Nintendo’s internal target for its first-year sales of the Switch has risen to 16 million from 10 million. In the company’s most recent quarterly report, released in October, it announced profit of $209 million, after regularly reporting losses in previous quarters. Its stock is up more than 75 percent this year.
“Neither analysts nor investors predicted the strength of adoption for the Switch,” says Piers Harding-Rolls, who leads a group of game industry analysts at IHS Markit, a research firm.
After years of resistance, Nintendo has also embraced the widespread move to mobile gaming that has reshaped the industry. Late last year, it introduced Super Mario Run, bringing the mustachioed plumber to the iPhone for the first time. Introducing new versions of some classic consoles, like the Super Nintendo, has also provided a revenue lift.
But the major reason for the company’s recent success has been its ability to identify and correct several problems with the Wii U, a console it released in 2012.
Third-party publishers made few games for the system, and Nintendo’s games, while lauded, were released infrequently, then not at all.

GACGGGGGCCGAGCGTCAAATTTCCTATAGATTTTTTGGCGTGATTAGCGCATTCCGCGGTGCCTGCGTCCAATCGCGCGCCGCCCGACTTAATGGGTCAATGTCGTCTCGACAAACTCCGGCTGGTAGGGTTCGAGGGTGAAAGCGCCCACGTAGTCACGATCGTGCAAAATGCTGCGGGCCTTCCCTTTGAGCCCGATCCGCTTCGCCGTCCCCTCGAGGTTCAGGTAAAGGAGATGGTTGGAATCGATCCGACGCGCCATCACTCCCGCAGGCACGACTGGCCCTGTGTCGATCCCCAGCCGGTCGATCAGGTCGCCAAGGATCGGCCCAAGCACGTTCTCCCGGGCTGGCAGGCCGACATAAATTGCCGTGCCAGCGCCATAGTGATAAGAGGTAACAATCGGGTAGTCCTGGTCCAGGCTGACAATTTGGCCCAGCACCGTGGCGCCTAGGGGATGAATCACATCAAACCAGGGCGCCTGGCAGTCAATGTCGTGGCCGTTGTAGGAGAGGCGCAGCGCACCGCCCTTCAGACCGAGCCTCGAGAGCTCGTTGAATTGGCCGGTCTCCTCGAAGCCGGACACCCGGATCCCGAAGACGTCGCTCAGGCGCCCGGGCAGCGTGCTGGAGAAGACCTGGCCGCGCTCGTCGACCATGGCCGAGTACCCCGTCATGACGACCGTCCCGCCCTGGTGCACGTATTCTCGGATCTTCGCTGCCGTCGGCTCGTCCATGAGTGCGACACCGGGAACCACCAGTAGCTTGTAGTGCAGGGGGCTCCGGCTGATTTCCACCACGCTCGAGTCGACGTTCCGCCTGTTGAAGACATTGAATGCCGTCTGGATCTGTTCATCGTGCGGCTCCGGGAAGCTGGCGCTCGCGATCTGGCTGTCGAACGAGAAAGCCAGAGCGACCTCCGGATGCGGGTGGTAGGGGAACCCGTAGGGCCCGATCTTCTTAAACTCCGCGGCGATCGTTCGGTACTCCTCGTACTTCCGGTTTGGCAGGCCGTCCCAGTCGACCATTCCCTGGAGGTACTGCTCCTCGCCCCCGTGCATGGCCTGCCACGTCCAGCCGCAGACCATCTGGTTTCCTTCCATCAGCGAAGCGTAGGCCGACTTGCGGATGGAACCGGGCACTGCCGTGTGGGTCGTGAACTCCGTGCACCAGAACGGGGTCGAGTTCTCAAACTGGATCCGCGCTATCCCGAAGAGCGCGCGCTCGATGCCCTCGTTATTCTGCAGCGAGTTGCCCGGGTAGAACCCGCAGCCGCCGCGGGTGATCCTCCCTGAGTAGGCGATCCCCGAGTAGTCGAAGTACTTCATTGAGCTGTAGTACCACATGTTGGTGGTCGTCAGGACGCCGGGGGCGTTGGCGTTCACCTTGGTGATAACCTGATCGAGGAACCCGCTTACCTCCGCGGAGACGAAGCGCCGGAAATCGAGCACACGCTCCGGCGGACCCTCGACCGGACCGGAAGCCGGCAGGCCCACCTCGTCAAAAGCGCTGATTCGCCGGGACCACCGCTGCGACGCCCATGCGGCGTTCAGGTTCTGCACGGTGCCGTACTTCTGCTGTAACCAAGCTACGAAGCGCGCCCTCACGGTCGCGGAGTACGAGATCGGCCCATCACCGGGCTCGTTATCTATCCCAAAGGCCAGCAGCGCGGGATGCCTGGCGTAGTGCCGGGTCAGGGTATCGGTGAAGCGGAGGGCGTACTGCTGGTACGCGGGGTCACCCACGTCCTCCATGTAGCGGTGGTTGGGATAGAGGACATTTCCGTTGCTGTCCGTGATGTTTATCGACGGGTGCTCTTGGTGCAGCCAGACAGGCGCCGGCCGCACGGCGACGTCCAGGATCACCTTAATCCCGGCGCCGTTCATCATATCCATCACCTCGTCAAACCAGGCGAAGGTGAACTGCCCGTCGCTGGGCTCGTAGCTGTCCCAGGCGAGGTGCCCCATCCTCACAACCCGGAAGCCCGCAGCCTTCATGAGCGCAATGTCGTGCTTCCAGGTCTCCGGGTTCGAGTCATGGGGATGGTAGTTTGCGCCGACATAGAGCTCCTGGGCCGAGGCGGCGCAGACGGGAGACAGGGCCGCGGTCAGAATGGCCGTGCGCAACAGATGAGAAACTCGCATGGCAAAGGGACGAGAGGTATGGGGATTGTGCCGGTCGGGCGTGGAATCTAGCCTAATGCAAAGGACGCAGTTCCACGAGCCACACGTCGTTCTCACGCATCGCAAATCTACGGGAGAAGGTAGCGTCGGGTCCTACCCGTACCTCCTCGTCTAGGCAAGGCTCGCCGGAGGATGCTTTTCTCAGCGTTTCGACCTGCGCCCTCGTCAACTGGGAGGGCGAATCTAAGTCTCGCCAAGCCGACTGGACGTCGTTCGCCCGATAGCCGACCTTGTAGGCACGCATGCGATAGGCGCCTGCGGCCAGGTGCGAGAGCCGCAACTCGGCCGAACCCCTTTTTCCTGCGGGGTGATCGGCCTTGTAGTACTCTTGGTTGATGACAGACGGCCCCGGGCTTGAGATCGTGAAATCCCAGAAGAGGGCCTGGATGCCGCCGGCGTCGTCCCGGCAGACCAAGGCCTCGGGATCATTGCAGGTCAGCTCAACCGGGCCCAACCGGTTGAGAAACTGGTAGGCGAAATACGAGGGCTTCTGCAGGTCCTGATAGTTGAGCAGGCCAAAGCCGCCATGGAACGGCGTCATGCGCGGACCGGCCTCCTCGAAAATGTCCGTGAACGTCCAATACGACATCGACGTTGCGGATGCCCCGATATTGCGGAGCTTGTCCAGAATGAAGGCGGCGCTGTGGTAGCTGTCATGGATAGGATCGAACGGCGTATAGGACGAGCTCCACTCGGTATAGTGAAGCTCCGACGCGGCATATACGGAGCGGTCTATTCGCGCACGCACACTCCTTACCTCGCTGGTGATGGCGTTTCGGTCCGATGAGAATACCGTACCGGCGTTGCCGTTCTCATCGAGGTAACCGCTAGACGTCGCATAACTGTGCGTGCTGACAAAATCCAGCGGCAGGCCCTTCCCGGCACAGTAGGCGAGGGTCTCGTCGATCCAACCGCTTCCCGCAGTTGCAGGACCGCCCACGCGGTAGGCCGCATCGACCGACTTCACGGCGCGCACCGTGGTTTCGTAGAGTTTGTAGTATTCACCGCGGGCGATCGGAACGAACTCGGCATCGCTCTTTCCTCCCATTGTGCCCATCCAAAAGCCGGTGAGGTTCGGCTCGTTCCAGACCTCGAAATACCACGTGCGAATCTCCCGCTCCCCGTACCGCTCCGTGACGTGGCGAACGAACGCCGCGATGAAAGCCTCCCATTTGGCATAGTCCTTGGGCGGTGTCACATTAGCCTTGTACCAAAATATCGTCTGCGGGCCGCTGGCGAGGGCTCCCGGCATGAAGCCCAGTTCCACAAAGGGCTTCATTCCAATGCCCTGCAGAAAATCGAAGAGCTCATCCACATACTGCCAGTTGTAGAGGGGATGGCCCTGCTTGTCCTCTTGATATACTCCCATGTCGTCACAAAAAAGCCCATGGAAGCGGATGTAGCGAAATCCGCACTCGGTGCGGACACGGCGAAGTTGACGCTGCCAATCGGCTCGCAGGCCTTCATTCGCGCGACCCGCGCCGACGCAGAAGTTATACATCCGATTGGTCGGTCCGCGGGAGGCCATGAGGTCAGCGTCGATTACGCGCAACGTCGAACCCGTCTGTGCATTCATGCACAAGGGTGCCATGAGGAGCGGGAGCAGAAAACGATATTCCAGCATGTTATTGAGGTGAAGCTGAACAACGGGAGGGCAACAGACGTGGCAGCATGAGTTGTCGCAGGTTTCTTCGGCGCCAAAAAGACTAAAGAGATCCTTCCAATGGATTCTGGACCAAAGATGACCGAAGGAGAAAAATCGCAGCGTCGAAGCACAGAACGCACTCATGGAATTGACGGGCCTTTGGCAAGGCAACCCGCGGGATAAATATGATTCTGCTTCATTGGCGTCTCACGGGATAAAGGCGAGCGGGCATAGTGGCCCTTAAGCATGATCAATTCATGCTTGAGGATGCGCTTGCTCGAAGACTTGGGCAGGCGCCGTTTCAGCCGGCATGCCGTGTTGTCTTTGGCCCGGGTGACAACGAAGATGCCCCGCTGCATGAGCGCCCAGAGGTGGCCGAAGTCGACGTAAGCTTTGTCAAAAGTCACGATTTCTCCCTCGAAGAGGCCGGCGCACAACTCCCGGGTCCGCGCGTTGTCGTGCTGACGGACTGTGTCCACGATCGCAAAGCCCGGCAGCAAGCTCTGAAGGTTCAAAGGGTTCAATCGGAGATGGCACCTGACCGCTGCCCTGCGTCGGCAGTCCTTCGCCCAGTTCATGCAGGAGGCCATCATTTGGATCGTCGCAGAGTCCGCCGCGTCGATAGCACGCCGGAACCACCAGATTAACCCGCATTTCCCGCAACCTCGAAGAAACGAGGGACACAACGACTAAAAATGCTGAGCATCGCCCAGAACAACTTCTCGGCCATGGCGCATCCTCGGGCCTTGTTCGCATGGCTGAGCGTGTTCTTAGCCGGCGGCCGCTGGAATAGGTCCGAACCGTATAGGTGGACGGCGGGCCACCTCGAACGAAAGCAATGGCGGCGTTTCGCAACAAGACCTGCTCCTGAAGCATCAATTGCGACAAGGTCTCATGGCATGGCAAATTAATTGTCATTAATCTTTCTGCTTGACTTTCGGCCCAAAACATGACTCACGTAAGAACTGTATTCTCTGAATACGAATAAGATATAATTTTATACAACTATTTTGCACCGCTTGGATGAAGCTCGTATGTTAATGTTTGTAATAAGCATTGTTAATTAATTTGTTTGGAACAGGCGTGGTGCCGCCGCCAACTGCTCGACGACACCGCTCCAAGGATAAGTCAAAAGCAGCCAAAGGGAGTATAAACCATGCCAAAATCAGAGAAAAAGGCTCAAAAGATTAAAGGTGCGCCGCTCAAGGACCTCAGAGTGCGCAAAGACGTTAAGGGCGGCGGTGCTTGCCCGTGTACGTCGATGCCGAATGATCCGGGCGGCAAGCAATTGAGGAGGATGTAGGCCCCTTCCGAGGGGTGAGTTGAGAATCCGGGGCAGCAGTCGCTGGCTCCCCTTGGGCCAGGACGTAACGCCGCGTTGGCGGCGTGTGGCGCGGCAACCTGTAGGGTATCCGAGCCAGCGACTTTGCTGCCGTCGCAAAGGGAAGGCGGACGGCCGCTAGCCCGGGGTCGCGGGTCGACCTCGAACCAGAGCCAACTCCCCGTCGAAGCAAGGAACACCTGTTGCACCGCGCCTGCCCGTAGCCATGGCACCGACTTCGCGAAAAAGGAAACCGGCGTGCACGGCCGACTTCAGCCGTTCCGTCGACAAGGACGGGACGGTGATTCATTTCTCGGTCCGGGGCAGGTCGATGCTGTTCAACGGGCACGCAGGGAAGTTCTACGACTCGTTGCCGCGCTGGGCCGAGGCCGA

The problems started with branding, however. The device’s name implied an iterative upgrade to the Wii, an earlier hit that popularized motion-sensing controllers, but the Wii U was a much different console.
The Wii U’s controller, which included an iPad-like screen that allowed for new game possibilities but also defied easy explanation, compounded the problem.
“It was a bit difficult for consumers to understand what the system was about,” said Shigeru Miyamoto, a top executive at the company and the creator of many of Nintendo’s most celebrated games during the past three decades.
Satoru Iwata, the company’s president when the Wii U was released, recognized these issues. Before his death in 2015, from complications related to cancer, he set in motion changes that have helped the company since.
Mr. Iwata pushed the company to refine the Wii U’s design for the Switch, rather than pivot from them. The Switch comes with a small screen that can be attached directly to the controllers or remain separate and connect to a TV. People can play the machine as a hand-held device or as a more traditional console. “It is truly portable,” Mr. Kazdal said.
Much of the marketing has focused on that versatility, an easy concept to convey. The console, Mr. Miyamoto said, combines “all of the different play styles we’ve explored through our products in the past.”